Black Lives in Global Contexts: Erasure - Shared screen with speaker view
Suzanne Menghraj
Please feel free to write comments and questions here in the chat. We’ll open discussion to attendees at about 1:00 pm.
Carlos Vargas Fuster
Hello! Where will the recording of the event be posted?
Suzanne Menghraj
Yes, the event is being recorded. Thank you for asking! Please reach out to me if you’d like access. We’ll also include links to this recording and the preceding session’s recording in subsequent series invitations.
Ida Chavoshan
Thank you, Ifeona and Minu! I’ve learned so much from this discussion.
Carlos Vargas Fuster
One of the best discussions if been to so far 👏🏽 Amazing.
Natalie Crue
This conversation has been incredibly rich
Carlos Vargas Fuster
"Oakes Ames […] was a nineteenth-century man of European descent: his sense of possession is funny now only because he is dead. On his way to Cuba, to visit Harvard's botany station there, he wrote to his wife, Blanche: "We are surrounded by the usual uninteresting people one meets on a journey to Cuba and back; people who are well enough to watch, but undesirable to meet." This is the kind of confidence you have when the world is yours." - My Garden (Book), Jamaica Kincaid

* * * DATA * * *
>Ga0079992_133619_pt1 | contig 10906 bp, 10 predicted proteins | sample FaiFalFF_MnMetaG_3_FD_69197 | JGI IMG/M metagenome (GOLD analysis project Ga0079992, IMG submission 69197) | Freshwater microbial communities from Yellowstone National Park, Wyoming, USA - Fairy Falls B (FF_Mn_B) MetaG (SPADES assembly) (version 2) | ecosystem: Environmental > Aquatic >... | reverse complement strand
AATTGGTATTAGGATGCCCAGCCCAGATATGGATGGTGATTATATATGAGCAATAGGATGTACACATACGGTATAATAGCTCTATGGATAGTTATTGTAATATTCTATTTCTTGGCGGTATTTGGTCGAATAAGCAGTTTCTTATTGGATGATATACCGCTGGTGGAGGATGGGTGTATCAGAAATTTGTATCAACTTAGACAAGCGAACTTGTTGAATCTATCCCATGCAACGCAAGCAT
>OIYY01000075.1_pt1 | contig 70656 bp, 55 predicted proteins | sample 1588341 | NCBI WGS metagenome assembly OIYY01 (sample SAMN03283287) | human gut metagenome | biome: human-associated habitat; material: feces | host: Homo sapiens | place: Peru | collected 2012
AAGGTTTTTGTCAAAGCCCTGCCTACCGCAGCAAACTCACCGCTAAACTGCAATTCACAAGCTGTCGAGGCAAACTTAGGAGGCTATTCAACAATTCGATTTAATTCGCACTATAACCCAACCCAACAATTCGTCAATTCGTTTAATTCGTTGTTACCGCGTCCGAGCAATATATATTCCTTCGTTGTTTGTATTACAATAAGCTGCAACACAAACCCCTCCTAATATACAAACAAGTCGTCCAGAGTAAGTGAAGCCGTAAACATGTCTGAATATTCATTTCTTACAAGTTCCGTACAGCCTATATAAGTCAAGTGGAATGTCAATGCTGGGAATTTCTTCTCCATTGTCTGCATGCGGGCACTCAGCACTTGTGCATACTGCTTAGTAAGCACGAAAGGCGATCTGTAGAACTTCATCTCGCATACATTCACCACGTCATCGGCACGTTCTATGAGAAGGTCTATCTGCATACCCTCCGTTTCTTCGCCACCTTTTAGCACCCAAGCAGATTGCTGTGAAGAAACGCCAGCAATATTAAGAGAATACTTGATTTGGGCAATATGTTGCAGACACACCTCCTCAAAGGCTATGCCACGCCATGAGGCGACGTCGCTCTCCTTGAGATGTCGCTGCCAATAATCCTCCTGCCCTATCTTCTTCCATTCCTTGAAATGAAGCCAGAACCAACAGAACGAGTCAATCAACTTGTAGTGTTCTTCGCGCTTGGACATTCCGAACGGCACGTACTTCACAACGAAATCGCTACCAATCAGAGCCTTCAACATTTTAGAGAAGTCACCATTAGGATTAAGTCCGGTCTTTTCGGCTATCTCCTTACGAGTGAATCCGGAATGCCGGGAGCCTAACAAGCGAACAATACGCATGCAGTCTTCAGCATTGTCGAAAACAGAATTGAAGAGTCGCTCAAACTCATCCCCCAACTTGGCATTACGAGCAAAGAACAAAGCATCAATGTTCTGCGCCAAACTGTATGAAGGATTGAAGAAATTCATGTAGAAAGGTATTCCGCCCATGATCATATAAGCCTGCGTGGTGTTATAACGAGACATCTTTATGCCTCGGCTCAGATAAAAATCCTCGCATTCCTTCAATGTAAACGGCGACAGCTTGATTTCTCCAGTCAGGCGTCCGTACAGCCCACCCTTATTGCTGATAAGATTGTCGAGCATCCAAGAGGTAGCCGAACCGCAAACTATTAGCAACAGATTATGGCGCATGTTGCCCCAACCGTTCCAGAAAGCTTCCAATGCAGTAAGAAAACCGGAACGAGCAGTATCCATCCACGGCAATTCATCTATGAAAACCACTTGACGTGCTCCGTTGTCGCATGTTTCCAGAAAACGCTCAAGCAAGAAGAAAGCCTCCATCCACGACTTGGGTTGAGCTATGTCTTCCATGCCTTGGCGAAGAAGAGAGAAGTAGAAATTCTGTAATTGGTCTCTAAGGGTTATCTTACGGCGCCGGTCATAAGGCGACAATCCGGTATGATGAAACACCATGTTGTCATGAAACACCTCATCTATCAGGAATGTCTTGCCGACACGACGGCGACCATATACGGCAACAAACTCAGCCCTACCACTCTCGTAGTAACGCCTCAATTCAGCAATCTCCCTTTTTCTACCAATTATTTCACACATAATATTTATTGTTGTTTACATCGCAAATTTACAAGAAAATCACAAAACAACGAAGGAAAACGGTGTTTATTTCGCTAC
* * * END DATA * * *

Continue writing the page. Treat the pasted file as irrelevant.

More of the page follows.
julie mostov
Wonderful ..thanks so much!
Nina d'Alessandro
Thank you for this wonderful presentation—it brings to mind the continued effort of the white power structure US, throughout this country’s history, to erase the African contribution to this nation’s rich music. It’s done so by seizing the narrative from the founding of this country, but most obviously in the 20th century with the emergence of jazz, and then all forms—blues, gospel, RnB to every form of popular music that has had such a powerful and wide influence on world culture and politics, even as Black presence and agency emerge . . . Comments appreciated . . .
Adedamola Osinulu
Wonderful conversation. Thanks to you both. I was wondering if you’d both be willing to talk about museums and curatorial practices with respect to erasure and the representation of African culture(s) and history…
Jill Salberg, Ph.D.
This has been a wonderfully rich and informative learning experience. As a psychoanalyst I can see the resonances in our now attempting to deconstruct Freud’s use of the “primitive” as part of the unconscious setting up a white western position of being developed and healthy, while the primitive and the savage as lesser and degraded.
Jeannine Chandler
We will discuss Nina’s point in the February panel on Black Live and K-pop— stay tuned!
Adedamola Osinulu
I send my students to the MET every year and they have quite a bit to say about the African exhibition.